Top Ten learning tools

30 07 2007

Jane Hart extended to me an invitation to join her Top 10 Learning Tools exercise.

My list of favorite tools is focused on web-based tools. While software-based tools in most cases have greater functionality, the baseline capability of their web-based counterparts is rising very quickly. These tools have baseline capability that will satisfy most users.

  1. Vyew – easy to use, collaborate, multi-functional, free for use, and accessible from any computer connected to the internet. You can’t beat that combination. Enables both formal and informal group learning activities.
  2. del.icio.us – At first I simply didn’t “get” del.icio.us. it seemed to simple. But it’s simplicity is its secret. With the launch of the Firefox del.icio.us extension, I was won over. Enables easy storage of found resources by individuals or groups. Tagging opens all resources labeled as “not private” to any del.icio.us member.
  3. Zoho Creator – This application is very sophisticated for those who need the best but also modulates so that it is accessible for all customers. Creator takes away the hardest part of anecdotal data which is the establishment and maintenance the databases. Simply create your data collection files and then create any number of reports from that particular area. Forms and reports can be into websites and blogs to perform data collection and subsequent reporting.
  4. CoComment – Allows you to track comments to posts in blogs across the blogosphere to track the conversations – whether you comment or not. you can do this for your own reading purposes, or you can utilize a widget that will post comments you’ve made throughout the blogosphere in the sidebar of your blog.
  5. LinkedIn This social networking site for business minded folks has been compelling from its start and remains so today.
  6. Google Documents, Page Creator, Gmail – Why they don’t have the power and depth of Microsoft Office, these tool make up for it with their simultaneous editing capabilities, their easy of access to and from the web and their overall usability.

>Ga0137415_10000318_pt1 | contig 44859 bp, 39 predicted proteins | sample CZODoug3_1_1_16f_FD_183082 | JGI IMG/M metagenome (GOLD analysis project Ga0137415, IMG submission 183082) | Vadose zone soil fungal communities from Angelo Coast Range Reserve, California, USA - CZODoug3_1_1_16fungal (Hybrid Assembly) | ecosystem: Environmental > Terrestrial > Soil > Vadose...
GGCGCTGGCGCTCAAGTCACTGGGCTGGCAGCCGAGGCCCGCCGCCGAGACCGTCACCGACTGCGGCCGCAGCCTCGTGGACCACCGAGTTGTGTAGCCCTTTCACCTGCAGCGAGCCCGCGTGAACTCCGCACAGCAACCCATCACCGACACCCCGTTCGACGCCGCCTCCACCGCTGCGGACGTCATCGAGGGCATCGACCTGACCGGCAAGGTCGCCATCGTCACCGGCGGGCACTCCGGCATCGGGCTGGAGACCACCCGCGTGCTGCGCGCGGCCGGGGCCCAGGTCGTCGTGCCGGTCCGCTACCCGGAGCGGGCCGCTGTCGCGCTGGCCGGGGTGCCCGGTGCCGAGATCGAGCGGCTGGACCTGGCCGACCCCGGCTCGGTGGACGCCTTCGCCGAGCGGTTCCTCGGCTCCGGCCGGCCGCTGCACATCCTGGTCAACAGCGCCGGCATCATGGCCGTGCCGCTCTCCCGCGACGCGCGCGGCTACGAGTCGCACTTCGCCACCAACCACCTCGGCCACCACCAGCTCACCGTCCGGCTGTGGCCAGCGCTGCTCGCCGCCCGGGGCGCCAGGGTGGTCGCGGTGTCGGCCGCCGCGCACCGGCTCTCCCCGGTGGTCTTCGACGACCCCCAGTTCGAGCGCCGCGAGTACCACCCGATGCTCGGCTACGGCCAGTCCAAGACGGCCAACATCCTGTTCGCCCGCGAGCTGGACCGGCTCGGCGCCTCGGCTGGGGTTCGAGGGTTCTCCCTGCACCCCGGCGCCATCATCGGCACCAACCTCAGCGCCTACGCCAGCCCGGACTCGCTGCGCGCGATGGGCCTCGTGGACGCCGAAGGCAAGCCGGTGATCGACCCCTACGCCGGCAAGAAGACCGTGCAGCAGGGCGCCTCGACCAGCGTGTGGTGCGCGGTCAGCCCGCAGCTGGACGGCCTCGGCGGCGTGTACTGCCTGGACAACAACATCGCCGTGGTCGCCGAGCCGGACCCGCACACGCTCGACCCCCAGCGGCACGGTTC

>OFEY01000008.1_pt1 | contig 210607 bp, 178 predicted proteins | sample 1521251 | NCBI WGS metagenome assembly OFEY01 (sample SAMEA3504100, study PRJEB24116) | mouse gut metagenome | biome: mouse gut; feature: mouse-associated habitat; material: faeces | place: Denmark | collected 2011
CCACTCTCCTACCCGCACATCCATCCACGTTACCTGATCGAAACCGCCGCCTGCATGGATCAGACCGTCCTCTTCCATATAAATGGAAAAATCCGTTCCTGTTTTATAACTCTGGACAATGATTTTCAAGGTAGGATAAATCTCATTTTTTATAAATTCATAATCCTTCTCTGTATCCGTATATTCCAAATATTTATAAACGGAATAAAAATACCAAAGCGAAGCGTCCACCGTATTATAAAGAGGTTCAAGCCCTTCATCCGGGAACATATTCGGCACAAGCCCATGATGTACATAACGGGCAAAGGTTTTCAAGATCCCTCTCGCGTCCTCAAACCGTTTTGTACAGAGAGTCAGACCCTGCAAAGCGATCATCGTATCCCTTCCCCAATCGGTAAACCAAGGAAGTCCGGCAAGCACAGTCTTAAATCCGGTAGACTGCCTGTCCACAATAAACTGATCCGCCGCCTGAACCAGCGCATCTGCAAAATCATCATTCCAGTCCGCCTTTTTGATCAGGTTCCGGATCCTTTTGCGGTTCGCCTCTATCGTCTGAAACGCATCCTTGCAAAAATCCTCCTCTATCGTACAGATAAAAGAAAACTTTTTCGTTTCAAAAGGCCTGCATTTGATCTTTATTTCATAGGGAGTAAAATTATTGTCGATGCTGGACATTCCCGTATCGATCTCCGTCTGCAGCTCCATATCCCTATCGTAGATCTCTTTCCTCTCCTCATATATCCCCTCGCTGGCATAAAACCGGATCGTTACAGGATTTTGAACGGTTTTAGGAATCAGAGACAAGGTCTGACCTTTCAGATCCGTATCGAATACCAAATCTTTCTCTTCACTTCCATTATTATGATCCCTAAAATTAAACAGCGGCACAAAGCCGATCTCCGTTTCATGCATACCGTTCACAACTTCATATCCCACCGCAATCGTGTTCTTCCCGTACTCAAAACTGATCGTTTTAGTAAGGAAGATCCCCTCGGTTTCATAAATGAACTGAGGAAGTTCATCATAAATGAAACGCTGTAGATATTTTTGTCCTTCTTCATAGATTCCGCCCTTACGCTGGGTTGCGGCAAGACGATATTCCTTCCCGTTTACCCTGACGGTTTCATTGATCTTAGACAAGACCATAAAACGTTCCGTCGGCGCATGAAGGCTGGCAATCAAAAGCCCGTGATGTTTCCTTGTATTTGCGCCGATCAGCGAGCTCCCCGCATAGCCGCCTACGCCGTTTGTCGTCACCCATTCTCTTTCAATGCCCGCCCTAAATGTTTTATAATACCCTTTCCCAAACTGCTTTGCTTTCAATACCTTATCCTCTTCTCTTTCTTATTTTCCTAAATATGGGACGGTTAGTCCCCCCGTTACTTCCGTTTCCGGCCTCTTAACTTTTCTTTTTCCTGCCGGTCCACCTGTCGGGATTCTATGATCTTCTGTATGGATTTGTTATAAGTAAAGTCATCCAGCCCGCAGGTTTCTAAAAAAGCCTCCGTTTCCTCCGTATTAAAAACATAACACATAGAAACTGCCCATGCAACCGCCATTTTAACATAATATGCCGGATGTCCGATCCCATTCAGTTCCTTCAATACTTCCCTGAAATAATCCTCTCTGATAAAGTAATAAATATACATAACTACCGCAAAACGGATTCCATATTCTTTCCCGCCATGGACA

7. Ning – a tool designed to enable anyone – regardless of their knowledge of programming and/or mark-up languages – can create their own online social network. Ning is intuitive and easy to use. The have begun to add all sorts of widgets and other add-on functionality to allow any community to customize the environment to make it uniquely their own. Enables instructors to create classroom communities, organizations to create viral interest groups, informal learning through communities of interest, etc.
  8. Firefox and its Extensions and Add-On – Firefox out-of-the-download is a great browser. Easy to use, good speed, few if any display issues for any type of content. But it is the extensions and add-ons that really put Firefox way ahead. Some of my favorites include del.icio.us bookmarks, MeasureIt, HyperWord, and Tag Editor.
  9. Trailfire– Simply the best web notation tool yet put out there. It can be used by individual and groups to make and organize notes about websites that appear as a callout when they visit that site. It can also be used to create a “tour” of websites around a particular topic. Each of the “trailmarks” has the ability to display text, audio, video and enables blog-like comments regarding each note. Trailfire enables the creation of pre-designed tours of the web for new employees, collaboration amongst team mates who contribute best practice sites and comment on each others contributions, or can serve as a mini-blog on competitors and market conditions for a sales force.
  10. Mind42 and Mindmeister – I’m currently torn between which of these tools I prefer. They are very similar in the capabilities and what they have that none of the other online tools has is simultaneous collaboration. Team decision making, project planning, strategic planning, and brainstorming are a few of the activities that can be enhanced through collaborative mind mapping.

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Related News
Meet Web 2.0’s evil twin – Computerworld
Business Value Of Web 2.0 Tools Hard To Measure – InformationWeek
Study: Web 2.0, meet ROI – InfoWorld
Web 2.0 for the Enterprise – Builder.com

Some of my recent related posts

making web 2.0 easier to grasp
what is a “good example”
del.icio.us and my folksonomy
collective intelligence excites execs

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3 responses

9 12 2007
JOliveira

how good is vyew? can you use it with severall persons?

9 12 2007
Dave Lee

Vyew states no limits on the number of users. i’ve been in sessions will about 100 with no technical problems. the only question with very large teleconferencing groups in any tool is how effective they can be because of the number of the participants. My experience has been that when you get to 10 or so participants, you start loosing the power of real interaction.

2 07 2009
araya

Thank you for information

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